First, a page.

The levels of bioactive compounds in broccoli and their bioavailability following broccoli intake can be affected by the cooking procedures used for vegetable preparation. In the present pilot study, we compared the human plasma bioavailability of antioxidant compounds (β-carotene, lutein and isothiocyanate) and of phylloquinone (vitamin K) on seven volunteers before and after the administration of boiled and steamed broccoli. Moreover, plasma isothiocyanate (ITCs) levels were also evaluated after the administration of a single dose of BroccoMax®, a dietary supplement containing GLSs with active myrosinase. Steam-cooking has been demonstrated to promote higher plasma bioavailability in ITCs than boiling (AUCSTEAMED = 417.4; AUCBOILED = 175.3) and is comparable to that reached following the intake of BroccoMax®, a supplement containing glucoraphanin and active myrosinase (AUC = 450.1). However, the impact of boiling and steaming treatment on plasma bioavailability of lipophilic antioxidants (lutein and β-carotene) and of phylloquinone was comparable. The lutein and β-carotene plasma levels did not change after administration of steamed or boiled broccoli. Conversely, both treatments led to a similar increase of phylloquinone plasma levels. Considering the antioxidant action and the potential chemopreventive activity of ITCs, steaming treatments can be considered the most suitable cooking method to promote the health benefits of broccoli in the diet.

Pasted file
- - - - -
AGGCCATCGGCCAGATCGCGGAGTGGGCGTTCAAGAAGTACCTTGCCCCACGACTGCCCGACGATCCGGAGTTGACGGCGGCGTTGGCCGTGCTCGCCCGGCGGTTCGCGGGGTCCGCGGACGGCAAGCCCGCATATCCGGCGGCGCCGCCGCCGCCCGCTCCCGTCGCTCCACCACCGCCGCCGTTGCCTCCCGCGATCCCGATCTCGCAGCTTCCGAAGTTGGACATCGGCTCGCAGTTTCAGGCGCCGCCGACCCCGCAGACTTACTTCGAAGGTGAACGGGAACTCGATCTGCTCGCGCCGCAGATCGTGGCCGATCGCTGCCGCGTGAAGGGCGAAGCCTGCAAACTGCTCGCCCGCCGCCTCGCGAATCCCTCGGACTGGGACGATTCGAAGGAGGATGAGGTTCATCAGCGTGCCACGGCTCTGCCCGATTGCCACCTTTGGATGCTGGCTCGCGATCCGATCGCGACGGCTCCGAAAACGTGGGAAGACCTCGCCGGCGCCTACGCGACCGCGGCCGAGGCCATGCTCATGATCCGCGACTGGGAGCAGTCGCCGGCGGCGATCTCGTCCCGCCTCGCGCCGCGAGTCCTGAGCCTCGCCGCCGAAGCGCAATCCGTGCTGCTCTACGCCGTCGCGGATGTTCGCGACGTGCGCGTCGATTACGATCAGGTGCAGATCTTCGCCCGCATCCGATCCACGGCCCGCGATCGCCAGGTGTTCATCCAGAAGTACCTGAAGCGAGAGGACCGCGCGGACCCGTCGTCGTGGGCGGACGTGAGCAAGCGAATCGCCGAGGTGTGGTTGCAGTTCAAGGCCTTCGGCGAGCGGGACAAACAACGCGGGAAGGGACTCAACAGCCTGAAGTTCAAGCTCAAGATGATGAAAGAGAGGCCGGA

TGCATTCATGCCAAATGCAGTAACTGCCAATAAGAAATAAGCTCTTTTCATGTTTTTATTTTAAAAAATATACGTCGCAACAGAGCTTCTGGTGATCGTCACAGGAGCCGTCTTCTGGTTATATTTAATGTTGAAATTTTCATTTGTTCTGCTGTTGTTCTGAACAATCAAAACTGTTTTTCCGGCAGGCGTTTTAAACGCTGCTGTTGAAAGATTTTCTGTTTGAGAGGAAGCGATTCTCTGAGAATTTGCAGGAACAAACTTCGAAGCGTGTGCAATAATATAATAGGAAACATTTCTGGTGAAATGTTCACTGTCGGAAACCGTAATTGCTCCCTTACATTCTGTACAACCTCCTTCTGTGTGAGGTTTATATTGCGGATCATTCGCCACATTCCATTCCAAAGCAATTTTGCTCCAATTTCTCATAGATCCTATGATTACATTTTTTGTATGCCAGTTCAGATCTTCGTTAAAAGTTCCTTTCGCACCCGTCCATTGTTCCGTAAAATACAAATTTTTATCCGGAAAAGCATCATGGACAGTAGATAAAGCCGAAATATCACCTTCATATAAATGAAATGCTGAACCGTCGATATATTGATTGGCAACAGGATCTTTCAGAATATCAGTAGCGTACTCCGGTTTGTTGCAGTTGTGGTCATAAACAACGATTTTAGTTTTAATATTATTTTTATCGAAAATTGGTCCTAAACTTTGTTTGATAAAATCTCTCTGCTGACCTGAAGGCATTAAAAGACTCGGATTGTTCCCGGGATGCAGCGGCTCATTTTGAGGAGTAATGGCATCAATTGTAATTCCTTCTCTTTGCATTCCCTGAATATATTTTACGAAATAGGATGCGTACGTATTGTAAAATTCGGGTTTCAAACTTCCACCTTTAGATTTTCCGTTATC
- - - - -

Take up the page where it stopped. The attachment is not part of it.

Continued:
Bioavailability Study of Isothiocyanates and Other Bioactive Compounds of Brassica oleracea L. var. Italica Boiled or Steamed: Functional Food or Dietary Supplement?

Nartea A.;Lucci P.;
2022

Abstract

The levels of bioactive compounds in broccoli and their bioavailability following broccoli intake can be affected by the cooking procedures used for vegetable preparation. In the present pilot study, we compared the human plasma bioavailability of antioxidant compounds (β-carotene, lutein and isothiocyanate) and of phylloquinone (vitamin K) on seven volunteers before and after the administration of boiled and steamed broccoli. Moreover, plasma isothiocyanate (ITCs) levels were also evaluated after the administration of a single dose of BroccoMax®, a dietary supplement containing GLSs with active myrosinase. Steam-cooking has been demonstrated to promote higher plasma bioavailability in ITCs than boiling (AUCSTEAMED = 417.4; AUCBOILED = 175.3) and is comparable to that reached following the intake of BroccoMax®, a supplement containing glucoraphanin and active myrosinase (AUC = 450.1). However, the impact of boiling and steaming treatment on plasma bioavailability of lipophilic antioxidants (lutein and β-carotene) and of phylloquinone was comparable. The lutein and β-carotene plasma levels did not change after administration of steamed or boiled broccoli. Conversely, both treatments led to a similar increase of phylloquinone plasma levels. Considering the antioxidant action and the potential chemopreventive activity of ITCs, steaming treatments can be considered the most suitable cooking method to promote the health benefits of broccoli in the diet.
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Utilizza questo identificativo per citare o creare un link a questo documento: http://hdl.handle.net/11390/1220095
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